Scents of Asia
By Shreya Gopi
Plant essences have been used for millennia in Asia, particularly in China, India, Persia (modern-day Iran and Afghanistan) and Egypt, primarily for medicinal and religious purposes. Jasmine and rose were used for their calming effects and for flavouring tea, while incense made from agar wood and sandal, among other plants, was popular in religious rituals as a means of purification.
The Egyptians developed the first science of perfumes as a fragrance for use on the human body in 2000 BC. Developing on the idea of using oil-based perfumes to honour the gods, the Egyptians began embalming their dead with perfumes for a fragrant journey into the other world. This science, developed by Egyptian priests, was then adopted for use by royalty.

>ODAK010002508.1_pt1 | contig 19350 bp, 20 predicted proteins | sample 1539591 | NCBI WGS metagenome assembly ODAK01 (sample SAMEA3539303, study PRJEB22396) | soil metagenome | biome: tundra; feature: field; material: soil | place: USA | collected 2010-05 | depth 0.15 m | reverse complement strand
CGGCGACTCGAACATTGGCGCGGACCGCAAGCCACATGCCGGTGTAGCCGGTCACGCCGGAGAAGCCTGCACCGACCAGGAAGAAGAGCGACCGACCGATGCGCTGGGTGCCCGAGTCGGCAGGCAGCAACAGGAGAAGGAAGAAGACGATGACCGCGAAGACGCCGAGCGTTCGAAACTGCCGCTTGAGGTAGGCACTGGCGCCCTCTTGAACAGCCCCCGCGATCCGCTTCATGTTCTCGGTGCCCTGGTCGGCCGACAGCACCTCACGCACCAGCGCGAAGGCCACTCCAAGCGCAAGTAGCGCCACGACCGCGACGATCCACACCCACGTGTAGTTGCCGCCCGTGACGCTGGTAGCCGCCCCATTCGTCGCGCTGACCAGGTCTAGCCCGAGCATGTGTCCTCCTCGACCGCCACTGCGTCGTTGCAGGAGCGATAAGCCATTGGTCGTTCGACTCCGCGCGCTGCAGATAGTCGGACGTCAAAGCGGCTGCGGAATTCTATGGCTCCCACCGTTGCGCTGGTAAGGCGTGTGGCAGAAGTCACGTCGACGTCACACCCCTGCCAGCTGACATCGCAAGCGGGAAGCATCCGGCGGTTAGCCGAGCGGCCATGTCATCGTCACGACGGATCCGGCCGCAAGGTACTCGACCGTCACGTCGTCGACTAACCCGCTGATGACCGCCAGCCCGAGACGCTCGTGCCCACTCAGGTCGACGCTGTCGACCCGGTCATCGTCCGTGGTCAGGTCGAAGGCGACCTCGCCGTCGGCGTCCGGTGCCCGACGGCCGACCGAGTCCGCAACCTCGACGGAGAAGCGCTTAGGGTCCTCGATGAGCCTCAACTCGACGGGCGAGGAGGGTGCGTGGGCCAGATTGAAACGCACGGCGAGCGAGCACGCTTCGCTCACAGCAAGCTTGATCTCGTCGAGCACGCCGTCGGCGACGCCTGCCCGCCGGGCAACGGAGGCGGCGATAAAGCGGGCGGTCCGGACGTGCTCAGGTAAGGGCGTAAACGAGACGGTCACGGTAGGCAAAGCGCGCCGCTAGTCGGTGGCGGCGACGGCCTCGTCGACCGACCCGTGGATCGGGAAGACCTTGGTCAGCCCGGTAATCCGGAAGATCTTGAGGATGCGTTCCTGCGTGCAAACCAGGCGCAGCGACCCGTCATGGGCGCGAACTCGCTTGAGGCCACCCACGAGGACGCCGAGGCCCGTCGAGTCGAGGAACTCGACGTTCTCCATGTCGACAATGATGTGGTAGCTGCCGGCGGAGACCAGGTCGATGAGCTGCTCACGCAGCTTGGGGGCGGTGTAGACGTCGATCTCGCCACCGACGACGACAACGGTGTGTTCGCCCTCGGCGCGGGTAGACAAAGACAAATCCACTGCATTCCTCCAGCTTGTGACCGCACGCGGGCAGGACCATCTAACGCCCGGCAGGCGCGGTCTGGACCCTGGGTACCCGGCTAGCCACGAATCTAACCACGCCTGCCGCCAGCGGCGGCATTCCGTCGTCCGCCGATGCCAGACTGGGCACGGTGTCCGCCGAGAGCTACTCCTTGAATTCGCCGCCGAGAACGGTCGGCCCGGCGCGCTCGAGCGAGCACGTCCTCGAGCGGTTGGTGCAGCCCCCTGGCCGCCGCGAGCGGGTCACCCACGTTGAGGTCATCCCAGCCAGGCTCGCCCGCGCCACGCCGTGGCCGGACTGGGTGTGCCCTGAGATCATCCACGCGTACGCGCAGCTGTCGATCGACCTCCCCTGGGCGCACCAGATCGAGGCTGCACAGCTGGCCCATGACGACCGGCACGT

In the seventh century, Persia traded with India, the East Indies and China, bringing back new materials to make perfumes. Additionally, the Persian doctor and chemist Ibn Sina introduced the process of extracting oils from flowers by means of distillation, the procedure most commonly used today.